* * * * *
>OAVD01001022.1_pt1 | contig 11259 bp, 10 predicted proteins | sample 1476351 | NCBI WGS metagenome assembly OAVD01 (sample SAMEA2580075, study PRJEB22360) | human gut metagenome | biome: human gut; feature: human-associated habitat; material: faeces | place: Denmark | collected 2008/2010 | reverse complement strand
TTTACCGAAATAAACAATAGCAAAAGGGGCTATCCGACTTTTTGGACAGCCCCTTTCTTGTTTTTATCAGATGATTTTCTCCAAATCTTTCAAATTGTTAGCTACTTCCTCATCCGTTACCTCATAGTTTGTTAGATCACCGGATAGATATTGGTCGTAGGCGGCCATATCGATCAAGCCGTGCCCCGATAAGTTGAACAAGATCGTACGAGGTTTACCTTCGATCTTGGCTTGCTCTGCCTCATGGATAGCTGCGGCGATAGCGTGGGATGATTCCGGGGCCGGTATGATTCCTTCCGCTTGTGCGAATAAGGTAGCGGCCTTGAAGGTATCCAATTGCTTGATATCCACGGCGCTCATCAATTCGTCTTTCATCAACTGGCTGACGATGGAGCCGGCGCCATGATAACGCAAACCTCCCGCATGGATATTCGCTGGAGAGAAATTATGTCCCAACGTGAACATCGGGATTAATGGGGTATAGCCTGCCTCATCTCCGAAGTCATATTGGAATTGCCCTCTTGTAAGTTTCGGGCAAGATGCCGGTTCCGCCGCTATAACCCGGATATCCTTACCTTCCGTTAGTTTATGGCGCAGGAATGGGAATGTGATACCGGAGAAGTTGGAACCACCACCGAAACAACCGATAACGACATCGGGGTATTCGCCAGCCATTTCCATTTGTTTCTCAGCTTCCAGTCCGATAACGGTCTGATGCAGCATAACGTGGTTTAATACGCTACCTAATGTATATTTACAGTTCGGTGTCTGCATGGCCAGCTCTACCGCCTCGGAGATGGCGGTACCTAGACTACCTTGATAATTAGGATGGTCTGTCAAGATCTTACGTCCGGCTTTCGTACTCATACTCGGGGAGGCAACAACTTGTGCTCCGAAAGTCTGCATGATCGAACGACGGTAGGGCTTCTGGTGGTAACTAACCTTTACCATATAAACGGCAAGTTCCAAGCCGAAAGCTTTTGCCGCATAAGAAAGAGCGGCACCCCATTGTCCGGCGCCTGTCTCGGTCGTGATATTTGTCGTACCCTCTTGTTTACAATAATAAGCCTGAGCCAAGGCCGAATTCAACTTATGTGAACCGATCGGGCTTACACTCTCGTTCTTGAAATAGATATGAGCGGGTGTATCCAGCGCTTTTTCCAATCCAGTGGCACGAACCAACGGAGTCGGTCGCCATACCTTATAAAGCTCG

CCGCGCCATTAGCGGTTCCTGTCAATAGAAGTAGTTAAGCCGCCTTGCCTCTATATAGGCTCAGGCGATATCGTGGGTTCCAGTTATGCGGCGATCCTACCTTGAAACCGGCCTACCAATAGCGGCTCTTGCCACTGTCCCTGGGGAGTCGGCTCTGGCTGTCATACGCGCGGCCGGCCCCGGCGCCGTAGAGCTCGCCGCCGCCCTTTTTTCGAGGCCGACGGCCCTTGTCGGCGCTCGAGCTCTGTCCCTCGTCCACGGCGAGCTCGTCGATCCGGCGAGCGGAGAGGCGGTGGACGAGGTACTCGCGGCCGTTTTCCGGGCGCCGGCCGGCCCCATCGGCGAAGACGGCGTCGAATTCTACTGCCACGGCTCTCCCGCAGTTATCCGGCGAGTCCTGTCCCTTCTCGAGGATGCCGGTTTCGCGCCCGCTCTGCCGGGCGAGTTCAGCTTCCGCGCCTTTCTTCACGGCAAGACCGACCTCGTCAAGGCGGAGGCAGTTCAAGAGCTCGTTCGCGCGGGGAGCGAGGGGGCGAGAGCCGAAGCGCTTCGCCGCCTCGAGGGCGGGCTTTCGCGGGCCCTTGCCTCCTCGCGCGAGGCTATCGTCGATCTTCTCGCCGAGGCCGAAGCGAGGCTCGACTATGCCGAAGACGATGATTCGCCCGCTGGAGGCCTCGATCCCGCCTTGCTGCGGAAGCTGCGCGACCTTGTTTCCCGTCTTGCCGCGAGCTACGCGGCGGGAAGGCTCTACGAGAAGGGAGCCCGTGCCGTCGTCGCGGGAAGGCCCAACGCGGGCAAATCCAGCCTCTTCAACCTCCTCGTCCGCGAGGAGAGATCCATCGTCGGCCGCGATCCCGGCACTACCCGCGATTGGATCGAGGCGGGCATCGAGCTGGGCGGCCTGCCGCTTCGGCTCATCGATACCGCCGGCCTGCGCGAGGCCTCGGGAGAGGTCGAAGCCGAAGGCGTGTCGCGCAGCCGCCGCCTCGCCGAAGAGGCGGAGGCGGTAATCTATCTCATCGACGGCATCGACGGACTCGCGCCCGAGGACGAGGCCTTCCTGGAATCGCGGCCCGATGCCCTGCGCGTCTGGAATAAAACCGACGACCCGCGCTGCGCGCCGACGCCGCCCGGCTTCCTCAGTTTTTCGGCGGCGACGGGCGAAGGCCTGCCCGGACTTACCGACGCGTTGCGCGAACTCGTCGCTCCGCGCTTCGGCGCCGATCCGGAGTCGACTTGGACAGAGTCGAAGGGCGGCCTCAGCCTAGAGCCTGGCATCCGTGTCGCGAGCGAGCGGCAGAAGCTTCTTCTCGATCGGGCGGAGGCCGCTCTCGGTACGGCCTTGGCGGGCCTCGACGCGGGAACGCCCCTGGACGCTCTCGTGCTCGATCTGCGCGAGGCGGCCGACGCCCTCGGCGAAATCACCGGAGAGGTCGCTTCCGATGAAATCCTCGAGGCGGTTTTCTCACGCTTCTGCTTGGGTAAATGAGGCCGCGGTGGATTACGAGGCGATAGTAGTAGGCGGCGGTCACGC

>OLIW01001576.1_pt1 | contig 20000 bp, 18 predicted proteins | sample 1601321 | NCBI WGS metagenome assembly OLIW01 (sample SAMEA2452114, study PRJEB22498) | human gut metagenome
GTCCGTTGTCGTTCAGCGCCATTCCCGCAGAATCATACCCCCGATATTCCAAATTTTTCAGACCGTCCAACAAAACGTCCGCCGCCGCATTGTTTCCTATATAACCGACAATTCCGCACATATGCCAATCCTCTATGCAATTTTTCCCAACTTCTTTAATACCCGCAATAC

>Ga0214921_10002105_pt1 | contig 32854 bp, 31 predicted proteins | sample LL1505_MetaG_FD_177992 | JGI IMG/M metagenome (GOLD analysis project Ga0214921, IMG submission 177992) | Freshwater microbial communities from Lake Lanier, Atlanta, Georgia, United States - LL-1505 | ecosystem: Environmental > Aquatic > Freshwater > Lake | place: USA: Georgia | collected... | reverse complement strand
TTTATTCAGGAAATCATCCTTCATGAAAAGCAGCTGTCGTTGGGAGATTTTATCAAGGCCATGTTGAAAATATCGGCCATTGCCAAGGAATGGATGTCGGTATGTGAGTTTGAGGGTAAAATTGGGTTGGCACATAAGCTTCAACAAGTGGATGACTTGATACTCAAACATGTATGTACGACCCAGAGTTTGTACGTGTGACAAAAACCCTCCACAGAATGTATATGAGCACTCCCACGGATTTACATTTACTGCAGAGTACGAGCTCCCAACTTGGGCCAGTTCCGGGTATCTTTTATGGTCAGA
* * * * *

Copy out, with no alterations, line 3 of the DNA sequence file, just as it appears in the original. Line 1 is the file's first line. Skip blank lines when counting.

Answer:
CCGCGCCATTAGCGGTTCCTGTCAATAGAAGTAGTTAAGCCGCCTTGCCTCTATATAGGCTCAGGCGATATCGTGGGTTCCAGTTATGCGGCGATCCTACCTTGAAACCGGCCTACCAATAGCGGCTCTTGCCACTGTCCCTGGGGAGTCGGCTCTGGCTGTCATACGCGCGGCCGGCCCCGGCGCCGTAGAGCTCGCCGCCGCCCTTTTTTCGAGGCCGACGGCCCTTGTCGGCGCTCGAGCTCTGTCCCTCGTCCACGGCGAGCTCGTCGATCCGGCGAGCGGAGAGGCGGTGGACGAGGTACTCGCGGCCGTTTTCCGGGCGCCGGCCGGCCCCATCGGCGAAGACGGCGTCGAATTCTACTGCCACGGCTCTCCCGCAGTTATCCGGCGAGTCCTGTCCCTTCTCGAGGATGCCGGTTTCGCGCCCGCTCTGCCGGGCGAGTTCAGCTTCCGCGCCTTTCTTCACGGCAAGACCGACCTCGTCAAGGCGGAGGCAGTTCAAGAGCTCGTTCGCGCGGGGAGCGAGGGGGCGAGAGCCGAAGCGCTTCGCCGCCTCGAGGGCGGGCTTTCGCGGGCCCTTGCCTCCTCGCGCGAGGCTATCGTCGATCTTCTCGCCGAGGCCGAAGCGAGGCTCGACTATGCCGAAGACGATGATTCGCCCGCTGGAGGCCTCGATCCCGCCTTGCTGCGGAAGCTGCGCGACCTTGTTTCCCGTCTTGCCGCGAGCTACGCGGCGGGAAGGCTCTACGAGAAGGGAGCCCGTGCCGTCGTCGCGGGAAGGCCCAACGCGGGCAAATCCAGCCTCTTCAACCTCCTCGTCCGCGAGGAGAGATCCATCGTCGGCCGCGATCCCGGCACTACCCGCGATTGGATCGAGGCGGGCATCGAGCTGGGCGGCCTGCCGCTTCGGCTCATCGATACCGCCGGCCTGCGCGAGGCCTCGGGAGAGGTCGAAGCCGAAGGCGTGTCGCGCAGCCGCCGCCTCGCCGAAGAGGCGGAGGCGGTAATCTATCTCATCGACGGCATCGACGGACTCGCGCCCGAGGACGAGGCCTTCCTGGAATCGCGGCCCGATGCCCTGCGCGTCTGGAATAAAACCGACGACCCGCGCTGCGCGCCGACGCCGCCCGGCTTCCTCAGTTTTTCGGCGGCGACGGGCGAAGGCCTGCCCGGACTTACCGACGCGTTGCGCGAACTCGTCGCTCCGCGCTTCGGCGCCGATCCGGAGTCGACTTGGACAGAGTCGAAGGGCGGCCTCAGCCTAGAGCCTGGCATCCGTGTCGCGAGCGAGCGGCAGAAGCTTCTTCTCGATCGGGCGGAGGCCGCTCTCGGTACGGCCTTGGCGGGCCTCGACGCGGGAACGCCCCTGGACGCTCTCGTGCTCGATCTGCGCGAGGCGGCCGACGCCCTCGGCGAAATCACCGGAGAGGTCGCTTCCGATGAAATCCTCGAGGCGGTTTTCTCACGCTTCTGCTTGGGTAAATGAGGCCGCGGTGGATTACGAGGCGATAGTAGTAGGCGGCGGTCACGC